High CPU Troubleshooting with DMV Queries
Recently, a customer called Microsoft Support with a critical performance issue that I worked on. Their SQL Server instance had 100% CPU utilization for a period, but the problem stopped without any action taken
by the customer. By the time I was engaged, the issue was no longer occurring. Very often we use PSSDiag to gather data related to performance issues, but we cannot gather trace data with PSSDiag
after the fact. XEvents will also not reveal anything.
PSSDiag will gather other details like top CPU queries that will be useful after the problem has ceased. In this case, we reviewed the execution plans that consumed the most CPU by using DMVs like sys.dm_exec_query_stats.
In my discussion with the customer, he was made aware of the problem and started to investigate it, but the problem seemed to resolve itself. When I was engaged on the call, the issue had been over for 2 hours. I asked if the server had been restarted and found that it had not. This raised the possibility that the execution plan of the queries and procedures that had driven CPU were still in the cache. In that case, we can run queries against sys.dm_exec_query_stats to review those queries and procedures as well as their execution plans.
Here’s an example (and the attached file has the script as well):
--Run the following query to get the TOP 50 cached plans that consumed the most cumulative CPU All times are in microseconds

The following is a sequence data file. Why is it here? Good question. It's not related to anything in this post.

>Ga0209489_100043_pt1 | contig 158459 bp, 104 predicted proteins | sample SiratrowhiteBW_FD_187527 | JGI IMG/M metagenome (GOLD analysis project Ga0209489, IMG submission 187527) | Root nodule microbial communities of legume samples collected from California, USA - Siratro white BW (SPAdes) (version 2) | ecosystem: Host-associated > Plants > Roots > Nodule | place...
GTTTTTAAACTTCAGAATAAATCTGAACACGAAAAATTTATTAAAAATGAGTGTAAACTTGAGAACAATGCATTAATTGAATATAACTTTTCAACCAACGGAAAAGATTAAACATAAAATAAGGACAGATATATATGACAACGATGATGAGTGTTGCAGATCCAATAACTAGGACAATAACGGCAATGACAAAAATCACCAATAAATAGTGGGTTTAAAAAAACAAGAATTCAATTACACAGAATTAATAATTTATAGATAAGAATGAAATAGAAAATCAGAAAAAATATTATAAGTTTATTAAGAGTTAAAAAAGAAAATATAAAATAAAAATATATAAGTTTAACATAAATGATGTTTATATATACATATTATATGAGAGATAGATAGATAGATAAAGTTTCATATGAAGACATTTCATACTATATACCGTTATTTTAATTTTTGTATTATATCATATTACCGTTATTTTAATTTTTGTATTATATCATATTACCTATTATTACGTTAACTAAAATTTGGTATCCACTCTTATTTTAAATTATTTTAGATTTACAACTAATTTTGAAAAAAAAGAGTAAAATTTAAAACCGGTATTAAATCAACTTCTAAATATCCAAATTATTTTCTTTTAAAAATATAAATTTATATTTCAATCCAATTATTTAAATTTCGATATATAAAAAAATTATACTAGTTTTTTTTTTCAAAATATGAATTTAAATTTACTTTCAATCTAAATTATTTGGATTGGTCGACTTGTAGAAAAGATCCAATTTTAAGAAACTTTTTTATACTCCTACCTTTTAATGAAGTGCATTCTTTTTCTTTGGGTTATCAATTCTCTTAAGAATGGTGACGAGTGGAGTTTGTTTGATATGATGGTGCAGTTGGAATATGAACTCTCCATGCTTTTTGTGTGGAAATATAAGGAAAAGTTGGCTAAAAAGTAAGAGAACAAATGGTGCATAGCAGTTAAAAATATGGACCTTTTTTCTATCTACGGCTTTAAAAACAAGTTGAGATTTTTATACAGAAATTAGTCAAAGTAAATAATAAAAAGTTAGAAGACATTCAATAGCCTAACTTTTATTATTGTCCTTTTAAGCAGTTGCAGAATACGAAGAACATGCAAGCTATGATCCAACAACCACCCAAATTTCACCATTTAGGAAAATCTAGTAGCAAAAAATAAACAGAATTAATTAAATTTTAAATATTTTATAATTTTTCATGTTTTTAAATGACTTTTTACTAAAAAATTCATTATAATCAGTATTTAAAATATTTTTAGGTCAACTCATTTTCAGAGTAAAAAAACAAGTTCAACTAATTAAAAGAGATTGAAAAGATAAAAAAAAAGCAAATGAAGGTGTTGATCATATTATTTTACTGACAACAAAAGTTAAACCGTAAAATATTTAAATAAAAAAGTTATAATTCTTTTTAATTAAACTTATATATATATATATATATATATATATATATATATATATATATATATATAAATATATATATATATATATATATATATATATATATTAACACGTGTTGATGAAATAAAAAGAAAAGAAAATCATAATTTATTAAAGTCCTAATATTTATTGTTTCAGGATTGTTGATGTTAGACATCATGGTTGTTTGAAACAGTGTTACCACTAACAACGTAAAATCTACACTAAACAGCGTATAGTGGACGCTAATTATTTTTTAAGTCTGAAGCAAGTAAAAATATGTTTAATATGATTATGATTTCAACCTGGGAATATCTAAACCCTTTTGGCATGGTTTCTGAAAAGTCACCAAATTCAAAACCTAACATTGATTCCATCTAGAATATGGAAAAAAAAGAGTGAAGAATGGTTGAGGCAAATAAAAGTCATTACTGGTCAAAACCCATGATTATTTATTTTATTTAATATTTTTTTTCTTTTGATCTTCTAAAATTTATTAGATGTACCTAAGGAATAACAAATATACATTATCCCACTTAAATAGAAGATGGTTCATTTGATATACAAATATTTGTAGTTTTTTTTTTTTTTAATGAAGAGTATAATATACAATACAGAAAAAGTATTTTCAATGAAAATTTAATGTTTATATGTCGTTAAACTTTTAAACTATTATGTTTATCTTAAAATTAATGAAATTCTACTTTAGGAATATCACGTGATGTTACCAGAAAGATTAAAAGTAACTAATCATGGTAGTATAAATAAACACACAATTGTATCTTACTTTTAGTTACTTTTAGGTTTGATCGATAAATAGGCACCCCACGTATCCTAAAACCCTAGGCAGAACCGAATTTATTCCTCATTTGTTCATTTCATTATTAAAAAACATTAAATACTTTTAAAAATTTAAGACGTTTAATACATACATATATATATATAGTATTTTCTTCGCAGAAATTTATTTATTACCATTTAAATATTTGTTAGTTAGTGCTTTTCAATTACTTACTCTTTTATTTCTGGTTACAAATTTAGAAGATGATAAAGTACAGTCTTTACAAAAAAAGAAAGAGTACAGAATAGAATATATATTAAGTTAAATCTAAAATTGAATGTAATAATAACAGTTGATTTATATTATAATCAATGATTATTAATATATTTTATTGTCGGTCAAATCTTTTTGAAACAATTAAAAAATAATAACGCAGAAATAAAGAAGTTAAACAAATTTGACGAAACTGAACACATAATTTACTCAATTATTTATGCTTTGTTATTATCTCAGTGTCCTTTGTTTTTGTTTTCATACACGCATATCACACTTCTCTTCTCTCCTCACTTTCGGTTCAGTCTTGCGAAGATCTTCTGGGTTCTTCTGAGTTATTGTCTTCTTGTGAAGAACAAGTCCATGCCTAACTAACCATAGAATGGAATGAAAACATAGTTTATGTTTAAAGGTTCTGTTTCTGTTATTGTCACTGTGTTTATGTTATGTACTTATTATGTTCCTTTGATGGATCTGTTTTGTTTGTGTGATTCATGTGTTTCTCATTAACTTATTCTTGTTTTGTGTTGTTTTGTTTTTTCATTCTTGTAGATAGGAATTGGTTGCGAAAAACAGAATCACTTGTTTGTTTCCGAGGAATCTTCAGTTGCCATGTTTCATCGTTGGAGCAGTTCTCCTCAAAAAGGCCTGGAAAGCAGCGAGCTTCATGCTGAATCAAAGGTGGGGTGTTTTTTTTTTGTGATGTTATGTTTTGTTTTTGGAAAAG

SELECT TOP 50 qs.creation_time, qs.execution_count, qs.total_worker_time as total_cpu_time, qs.max_worker_time as max_cpu_time, qs.total_elapsed_time, qs.max_elapsed_time, qs.total_logical_reads, qs.max_logical_reads, qs.total_physical_reads, qs.max_physical_reads,t.[text], qp.query_plan, t.dbid, t.objectid, t.encrypted, qs.plan_handle, qs.plan_generation_num FROM sys.dm_exec_query_stats qs CROSS APPLY sys.dm_exec_sql_text(plan_handle) AS t CROSS APPLY sys.dm_exec_query_plan(plan_handle) AS qp ORDER BY qs.total_worker_time DESC
Many variants of this query can be found which retrieve the stats (reads, CPU, executions) for execution plans from sys.dm_exec_query_stats() and the text of the query from sys.dm_exec_sql_text. To this template, I added sys.dm_exec_query_plan() to also provide the graphical execution plan. This query puts the results in order by total CPU usage.
This is not necessarily an exhaustive list. If a query is recompiled the details for that plan are removed; if there are further executions later, its cumulative stats in sys.dm_exec_query_stats start off at zero. If the procedure cache is flushed or SQL Server is restarted, all plans will be similarly affected.
After running this query with my customer, we saw that there were about five queries that were noticeably higher in total CPU than the rest.
Reviewing Execution Plans:
Once we identified the highest CPU consumers, we started reviewing their execution plan by clicking on the link in our results.** There are a number of items to look for in any execution plan that could indicate where performance can be improved:
- High cost operations
- Index scans
- Multiple executions of scans/seeks